An eagle-eyed flying student avoided the “high” risk of a collision with a drone over Perthshire, an official probe has heard.
The Piper Cherokee 28 (PA28) light aircraft was at 1,900 feet over Perth Airport when it saw the drone.
The incident happened at 2.34pm on June 30 and was reported to the UK Airprox Board which investigates near misses.
The PA28 pilot was descending when the student saw the drone first and told the instructor that there was an object at a similar height.
“Their standard deadside descent took them around the object, so there was no avoiding action required other than to observe that there was no change to the drone’s position,” said the pilot’s report.
“However, had they not seen it and descended around it, the risk of collision would have been high.
“The drone was round and red/orange, about 30cm in height and 80cm in diameter.
“It was stationary and seemed to be ‘horizontal’ rather than ‘vertical’ and so did not look like a balloon.
“Subsequently, they reported it to tower so that other aircraft could be informed.”
The board said that the pilot’s overall account of the incident portrayed a situation “where although safety had been reduced, there had been no risk of collision”.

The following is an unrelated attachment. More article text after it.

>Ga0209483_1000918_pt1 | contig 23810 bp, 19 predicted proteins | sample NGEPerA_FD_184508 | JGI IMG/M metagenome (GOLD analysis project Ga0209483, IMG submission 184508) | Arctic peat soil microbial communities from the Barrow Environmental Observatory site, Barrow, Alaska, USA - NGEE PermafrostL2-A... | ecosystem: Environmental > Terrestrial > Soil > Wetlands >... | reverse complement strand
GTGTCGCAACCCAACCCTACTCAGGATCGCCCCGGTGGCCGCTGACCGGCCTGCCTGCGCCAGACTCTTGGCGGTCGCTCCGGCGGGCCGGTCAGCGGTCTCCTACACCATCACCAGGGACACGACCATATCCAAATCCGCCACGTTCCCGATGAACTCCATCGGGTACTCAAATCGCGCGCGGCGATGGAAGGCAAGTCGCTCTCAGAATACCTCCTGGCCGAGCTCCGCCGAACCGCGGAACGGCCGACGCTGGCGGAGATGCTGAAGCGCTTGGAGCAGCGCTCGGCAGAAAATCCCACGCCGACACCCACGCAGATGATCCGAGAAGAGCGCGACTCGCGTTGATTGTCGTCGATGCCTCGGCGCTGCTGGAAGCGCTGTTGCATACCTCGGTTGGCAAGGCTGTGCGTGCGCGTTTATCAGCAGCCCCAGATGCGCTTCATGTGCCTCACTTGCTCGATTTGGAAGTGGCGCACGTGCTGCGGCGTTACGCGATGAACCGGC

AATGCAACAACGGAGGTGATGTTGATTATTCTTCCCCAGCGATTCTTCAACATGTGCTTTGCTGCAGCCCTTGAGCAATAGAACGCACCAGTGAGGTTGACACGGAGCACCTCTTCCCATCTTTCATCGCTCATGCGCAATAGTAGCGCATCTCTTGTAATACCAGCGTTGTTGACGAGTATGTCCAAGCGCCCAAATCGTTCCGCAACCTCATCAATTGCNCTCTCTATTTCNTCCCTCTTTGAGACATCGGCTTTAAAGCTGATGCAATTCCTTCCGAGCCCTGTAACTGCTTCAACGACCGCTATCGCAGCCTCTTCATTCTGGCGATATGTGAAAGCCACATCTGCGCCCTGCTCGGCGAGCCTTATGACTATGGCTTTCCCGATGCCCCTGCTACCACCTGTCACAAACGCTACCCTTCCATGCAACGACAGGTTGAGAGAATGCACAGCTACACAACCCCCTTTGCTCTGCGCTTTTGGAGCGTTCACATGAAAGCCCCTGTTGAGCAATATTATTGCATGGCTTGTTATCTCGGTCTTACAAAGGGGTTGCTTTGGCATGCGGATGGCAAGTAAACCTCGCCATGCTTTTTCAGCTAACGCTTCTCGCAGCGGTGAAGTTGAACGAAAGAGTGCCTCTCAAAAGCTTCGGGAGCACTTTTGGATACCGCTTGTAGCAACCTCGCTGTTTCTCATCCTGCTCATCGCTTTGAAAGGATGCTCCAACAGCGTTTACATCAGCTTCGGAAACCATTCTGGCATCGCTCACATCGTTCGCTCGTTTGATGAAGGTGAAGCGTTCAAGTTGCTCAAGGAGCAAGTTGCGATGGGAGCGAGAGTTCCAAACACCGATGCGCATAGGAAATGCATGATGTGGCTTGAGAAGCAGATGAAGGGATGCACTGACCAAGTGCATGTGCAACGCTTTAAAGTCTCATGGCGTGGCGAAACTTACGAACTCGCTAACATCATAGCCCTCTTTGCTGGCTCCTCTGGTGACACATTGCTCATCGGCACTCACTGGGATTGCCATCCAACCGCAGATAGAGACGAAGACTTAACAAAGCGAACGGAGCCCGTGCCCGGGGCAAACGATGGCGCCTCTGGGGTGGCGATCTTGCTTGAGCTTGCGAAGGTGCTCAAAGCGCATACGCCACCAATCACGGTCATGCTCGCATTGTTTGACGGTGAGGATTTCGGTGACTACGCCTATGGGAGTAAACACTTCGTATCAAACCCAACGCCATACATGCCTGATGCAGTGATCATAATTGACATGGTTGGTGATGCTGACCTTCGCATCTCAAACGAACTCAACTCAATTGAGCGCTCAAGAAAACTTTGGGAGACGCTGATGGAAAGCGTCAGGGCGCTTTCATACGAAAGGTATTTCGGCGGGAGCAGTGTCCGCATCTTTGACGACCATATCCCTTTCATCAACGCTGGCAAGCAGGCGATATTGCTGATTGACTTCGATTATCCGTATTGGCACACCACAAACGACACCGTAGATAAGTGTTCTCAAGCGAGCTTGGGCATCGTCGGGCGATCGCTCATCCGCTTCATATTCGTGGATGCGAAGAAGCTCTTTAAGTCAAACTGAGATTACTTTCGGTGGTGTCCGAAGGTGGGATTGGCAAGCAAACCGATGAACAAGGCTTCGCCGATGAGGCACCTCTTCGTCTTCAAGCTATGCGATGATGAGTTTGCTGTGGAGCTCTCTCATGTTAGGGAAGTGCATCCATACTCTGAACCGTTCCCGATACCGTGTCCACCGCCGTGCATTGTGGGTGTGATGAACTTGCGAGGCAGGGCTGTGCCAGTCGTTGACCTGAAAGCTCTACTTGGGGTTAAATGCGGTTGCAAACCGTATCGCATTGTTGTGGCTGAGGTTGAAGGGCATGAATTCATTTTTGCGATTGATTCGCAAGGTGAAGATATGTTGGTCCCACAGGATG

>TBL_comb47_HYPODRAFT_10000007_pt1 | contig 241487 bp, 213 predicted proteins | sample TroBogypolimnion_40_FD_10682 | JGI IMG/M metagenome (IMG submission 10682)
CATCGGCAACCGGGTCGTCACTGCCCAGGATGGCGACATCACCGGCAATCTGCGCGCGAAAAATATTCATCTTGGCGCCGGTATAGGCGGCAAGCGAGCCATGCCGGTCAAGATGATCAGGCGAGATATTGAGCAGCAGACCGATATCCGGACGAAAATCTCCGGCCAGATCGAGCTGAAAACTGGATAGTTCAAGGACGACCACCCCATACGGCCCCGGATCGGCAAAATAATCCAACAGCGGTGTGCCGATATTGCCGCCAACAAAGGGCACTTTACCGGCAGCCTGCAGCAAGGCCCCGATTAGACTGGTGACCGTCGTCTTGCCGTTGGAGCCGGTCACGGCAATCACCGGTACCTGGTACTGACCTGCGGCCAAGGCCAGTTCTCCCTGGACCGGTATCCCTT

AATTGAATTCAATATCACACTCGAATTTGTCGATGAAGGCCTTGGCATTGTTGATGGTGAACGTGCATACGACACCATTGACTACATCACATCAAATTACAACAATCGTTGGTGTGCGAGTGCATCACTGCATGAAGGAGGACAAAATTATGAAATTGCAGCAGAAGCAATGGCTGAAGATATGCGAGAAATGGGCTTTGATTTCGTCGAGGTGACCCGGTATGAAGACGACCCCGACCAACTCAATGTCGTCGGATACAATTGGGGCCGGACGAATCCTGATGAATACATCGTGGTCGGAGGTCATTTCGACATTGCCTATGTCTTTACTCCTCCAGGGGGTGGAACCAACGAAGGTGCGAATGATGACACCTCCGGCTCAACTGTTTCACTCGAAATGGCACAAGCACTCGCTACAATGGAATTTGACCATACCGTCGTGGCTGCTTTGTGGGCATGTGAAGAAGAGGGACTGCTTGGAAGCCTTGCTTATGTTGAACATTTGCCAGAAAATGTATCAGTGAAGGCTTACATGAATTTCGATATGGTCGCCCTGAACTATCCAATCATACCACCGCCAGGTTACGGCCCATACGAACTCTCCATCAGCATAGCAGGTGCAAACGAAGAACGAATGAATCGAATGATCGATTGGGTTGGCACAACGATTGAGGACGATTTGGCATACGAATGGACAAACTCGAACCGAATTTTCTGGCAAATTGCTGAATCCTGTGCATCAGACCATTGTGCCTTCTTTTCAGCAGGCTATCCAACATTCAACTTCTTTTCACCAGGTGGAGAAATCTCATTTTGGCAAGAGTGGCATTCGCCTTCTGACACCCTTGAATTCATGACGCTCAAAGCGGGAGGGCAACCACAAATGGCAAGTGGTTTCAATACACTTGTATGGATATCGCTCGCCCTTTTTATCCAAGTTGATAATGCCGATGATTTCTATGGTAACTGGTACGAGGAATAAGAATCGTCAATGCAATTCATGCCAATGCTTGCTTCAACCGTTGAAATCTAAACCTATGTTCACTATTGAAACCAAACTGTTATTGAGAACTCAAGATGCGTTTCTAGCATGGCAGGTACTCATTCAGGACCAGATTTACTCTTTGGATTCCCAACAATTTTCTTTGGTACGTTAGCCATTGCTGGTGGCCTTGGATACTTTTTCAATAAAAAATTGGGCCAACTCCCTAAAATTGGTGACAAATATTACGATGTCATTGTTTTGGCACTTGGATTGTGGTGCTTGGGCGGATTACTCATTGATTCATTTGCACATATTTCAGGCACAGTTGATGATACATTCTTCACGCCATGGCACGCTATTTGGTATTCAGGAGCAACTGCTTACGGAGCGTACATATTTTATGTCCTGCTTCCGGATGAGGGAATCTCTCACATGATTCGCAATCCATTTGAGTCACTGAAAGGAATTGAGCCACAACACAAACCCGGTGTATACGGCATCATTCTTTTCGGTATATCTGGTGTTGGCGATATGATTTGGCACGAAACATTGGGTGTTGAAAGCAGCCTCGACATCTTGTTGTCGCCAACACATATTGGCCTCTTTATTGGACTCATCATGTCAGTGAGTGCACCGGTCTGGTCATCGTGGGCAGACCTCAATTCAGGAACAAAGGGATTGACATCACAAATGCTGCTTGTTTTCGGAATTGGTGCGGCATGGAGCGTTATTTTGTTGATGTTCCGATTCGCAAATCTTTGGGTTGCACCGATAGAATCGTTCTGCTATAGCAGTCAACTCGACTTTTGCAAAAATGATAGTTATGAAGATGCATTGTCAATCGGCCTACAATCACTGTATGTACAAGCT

In May, it was revealed that a drone came within a few feet of a passenger plane landing at Edinburgh Airport.
Investigators said a “definite risk of collision had existed” and “providence” had managed to avoid an accident.
In a report by the UK Airprox Board, the Saab 340 pilot said he was just one mile from touchdown at 4.45pm on February 5.
But then he saw the drone. He estimated that the separation was as little as 50ft vertically and 15ft horizontally.
The board rated the risk of collision from the incident as A – its highest level.
There have also been increasing numbers of drone-related incidents over Scottish skies in recent years.
A passenger plane pilot coming into land at Edinburgh last year was alarmed to see a drone a few hundred feet away.
The Airbus A320 pilot said that he was descending when a drone was about 200ft above him and a quarter of a mile away horizontally.
The board said the drone was being flown above the maximum permitted height of 400ft.
In February last year, a drone came so close to a Loganair flight near Glasgow Airport that the pilot feared it might crash into the aircraft.